As a maritime attorney for almost 30 years, I have been watching many attorneys speak out about the Costa Concordia sinking, discussing the rights of the passengers for any claims to compensation, as well as announcements that class action lawsuits are being immediately filed.
The question becomes is it really a rush to get to the courthouse for all of these passengers who were a victim of this disaster? Is it necessary to get to the courthouse before all of the bodies have been found and accounted for? Are the passengers being given accurate information about what the best course of action is for them to take following this particular disaster?
The passenger ticket, called the Contract of Passage, is obviously the starting point for anyone considering legal claims against the cruise line company. This contract will define who the “carrier” is that the passenger has a contract with for the particular cruise. This entity will be Costa Cruise Line, not Carnival Cruise Line. There have been many reports in the papers that this case is against Carnival Cruise Lines, and therefore Miami would be the appropriate place to file a lawsuit. Although it is true Carnival Cruise Line owns Costa, Costa is a subsidiary corporation. It has a separate identity, and maintains a separate day to day base of operations in Italy. The passenger contract states clearly that Costa is the entity operating the cruise ship, and the responsible party for any incidents arising during the cruise.
The passenger ticket also contains important time deadlines, including 30 days to file a claim for any property loss. There are deadlines for providing notice of claims for personal injury and wrongful death, as well as the one year time limitation to file a lawsuit.
The most important provision in the passenger ticket with Costa is the provision that requires the lawsuit to be filed in Italy since this was a cruise that did not touch a United States port. Many attorneys have been mistakenly referring to the requirement that Costa be sued in Broward County, Florida. This is true if the cruise originates from a United States port. It does not apply to the Costa Concordia. A separate passenger contract/ticket is issued for cruises that do not originate in the United States, such as the cruise involving the Costa Concordia.
The question becomes to what extent is the forum selection clause requiring a lawsuit to be filed in Italy enforceable? I think some legal commentators have rushed to judgment that there is absolutely no chance to overcome this provision. Although I do believe it is a long shot to convince a United States court to ignore the provision in the passenger ticket requiring lawsuits to be filed in Italy, there are arguments that can be asserted. It would be a mistake commentators to conclude that there is absolutely no basis to file a lawsuit in the United States on behalf of United States passengers. There is a decision of the Eleventh Court of Appeals in a passenger case enforcing a passenger contract that required lawsuits to be brought in France. A United States passenger challenged that provision, arguing it was unreasonable and burdensome to require the lawsuit to be brought in France. This single passenger lost this argument at the lower court level, and the Eleventh Circuit Court of Appeals affirmed the dismissal of the lawsuit filed in the United States, and required the passenger to file her lawsuit in France. However this is an opinion that is listed as a “non-published” opinion. Although it reflects the reasoning of the judges at that time in the Eleventh Circuit Court of Appeals, it is not considered binding precedent.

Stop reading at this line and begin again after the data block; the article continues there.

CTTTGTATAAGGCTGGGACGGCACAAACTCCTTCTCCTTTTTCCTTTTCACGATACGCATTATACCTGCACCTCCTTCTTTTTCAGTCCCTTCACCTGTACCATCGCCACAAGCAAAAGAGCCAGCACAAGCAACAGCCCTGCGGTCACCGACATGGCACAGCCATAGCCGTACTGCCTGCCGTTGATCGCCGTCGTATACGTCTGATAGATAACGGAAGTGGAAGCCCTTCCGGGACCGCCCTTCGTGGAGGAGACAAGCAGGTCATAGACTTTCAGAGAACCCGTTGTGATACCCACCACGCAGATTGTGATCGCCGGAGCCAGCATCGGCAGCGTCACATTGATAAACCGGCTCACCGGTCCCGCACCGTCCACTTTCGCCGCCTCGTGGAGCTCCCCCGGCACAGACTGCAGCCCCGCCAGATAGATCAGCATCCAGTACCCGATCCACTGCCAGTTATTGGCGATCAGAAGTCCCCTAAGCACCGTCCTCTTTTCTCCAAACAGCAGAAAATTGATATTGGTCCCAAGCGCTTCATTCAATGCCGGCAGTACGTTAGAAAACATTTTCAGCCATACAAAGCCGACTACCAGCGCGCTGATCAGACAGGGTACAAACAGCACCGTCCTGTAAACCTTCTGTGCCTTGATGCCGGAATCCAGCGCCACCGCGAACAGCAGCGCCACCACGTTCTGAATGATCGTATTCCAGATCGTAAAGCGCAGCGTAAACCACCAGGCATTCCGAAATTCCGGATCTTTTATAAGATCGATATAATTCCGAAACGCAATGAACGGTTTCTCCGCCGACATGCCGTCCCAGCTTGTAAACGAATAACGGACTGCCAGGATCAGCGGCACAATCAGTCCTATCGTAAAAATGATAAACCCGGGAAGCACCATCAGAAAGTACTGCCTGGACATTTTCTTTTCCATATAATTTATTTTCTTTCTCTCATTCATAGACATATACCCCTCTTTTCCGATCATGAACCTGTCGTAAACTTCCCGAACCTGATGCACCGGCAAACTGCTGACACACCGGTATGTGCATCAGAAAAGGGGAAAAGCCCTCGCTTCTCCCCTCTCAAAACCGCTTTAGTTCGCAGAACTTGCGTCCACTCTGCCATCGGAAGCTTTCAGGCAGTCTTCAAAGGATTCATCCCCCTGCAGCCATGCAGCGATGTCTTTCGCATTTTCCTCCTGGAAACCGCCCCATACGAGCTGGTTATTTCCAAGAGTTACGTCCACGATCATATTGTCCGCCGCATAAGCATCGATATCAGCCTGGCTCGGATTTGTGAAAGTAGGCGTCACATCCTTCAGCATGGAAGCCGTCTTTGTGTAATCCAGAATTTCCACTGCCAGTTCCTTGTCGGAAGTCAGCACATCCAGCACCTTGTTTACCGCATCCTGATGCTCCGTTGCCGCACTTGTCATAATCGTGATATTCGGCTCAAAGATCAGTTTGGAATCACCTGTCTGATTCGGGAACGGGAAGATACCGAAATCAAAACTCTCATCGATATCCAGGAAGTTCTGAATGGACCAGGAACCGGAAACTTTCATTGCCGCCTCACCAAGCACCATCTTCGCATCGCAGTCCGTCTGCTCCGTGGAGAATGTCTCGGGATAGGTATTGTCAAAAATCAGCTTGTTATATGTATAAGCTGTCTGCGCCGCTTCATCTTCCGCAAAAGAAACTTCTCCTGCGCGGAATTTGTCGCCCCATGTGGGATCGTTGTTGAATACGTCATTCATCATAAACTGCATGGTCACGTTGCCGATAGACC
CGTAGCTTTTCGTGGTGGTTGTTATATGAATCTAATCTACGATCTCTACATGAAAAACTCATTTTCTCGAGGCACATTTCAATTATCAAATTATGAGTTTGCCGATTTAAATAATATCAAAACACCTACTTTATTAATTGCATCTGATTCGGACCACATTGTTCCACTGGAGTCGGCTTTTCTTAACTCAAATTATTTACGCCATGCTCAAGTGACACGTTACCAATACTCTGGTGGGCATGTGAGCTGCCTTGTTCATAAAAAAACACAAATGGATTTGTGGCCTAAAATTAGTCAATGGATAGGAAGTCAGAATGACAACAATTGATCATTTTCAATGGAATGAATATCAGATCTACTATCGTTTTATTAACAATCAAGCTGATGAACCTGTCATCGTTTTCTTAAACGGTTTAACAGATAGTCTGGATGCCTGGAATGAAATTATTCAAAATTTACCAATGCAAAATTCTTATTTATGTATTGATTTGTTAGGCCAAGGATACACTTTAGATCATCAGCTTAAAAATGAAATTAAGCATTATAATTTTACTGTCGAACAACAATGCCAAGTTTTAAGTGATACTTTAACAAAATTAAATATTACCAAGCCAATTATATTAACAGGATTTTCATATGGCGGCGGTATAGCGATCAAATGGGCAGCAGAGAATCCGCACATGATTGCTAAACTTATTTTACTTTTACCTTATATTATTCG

The law that governs the enforceability of forum selection clauses in passenger contract provides for an analysis to be made by the courts, considering the unreasonableness of the selected forum. This may require an analysis of the particular facts of the Costa Concordia, and the legal rights that the United States passengers will be given if the case is required to be filed in Italy. This disaster may result in a United States court taking a closer look at these forum selection clauses, as well as the relationship between the parent company, Carnival, and its subsidiary, Costa.
Legal commentators rejecting the possibility of any action in the United States have not considered whether Carnival can be held responsible for the failure to have implemented appropriate policies and procedures for all of their fleet, including the fleet of their subsidiaries.
In addition, the prohibition against contingency fees in Italy has changed over the years, and there are Italian lawyers who will work with the United States attorneys on a contingency fee basis.
My question is why rush to the courthouse at this time before all the bodies have even been located onboard the ship? I do not personally see the necessity of that. In addition, important and critical facts are being revealed each day. There are criminal investigations taking place, as well as investigations by maritime authorities that will develop critical evidence that will benefit any lawyer who is representing any of the passengers in this case. Of course, there are short time deadlines applicable in these type of cases, but the necessity of rushing to the courthouse within a week or two of the disaster, in my opinion, needs to be questioned.
It is clear Costa will be held accountable in this case. The question is to what extent. It is a complex journey through a maze of complex maritime legal issues.
Our firm continues to act as safety advocates for passengers and crewmembers harmed at sea. We are currently representing passengers from the Costa Concordia. We are available for legal consultation regarding the Costa Concordia matter.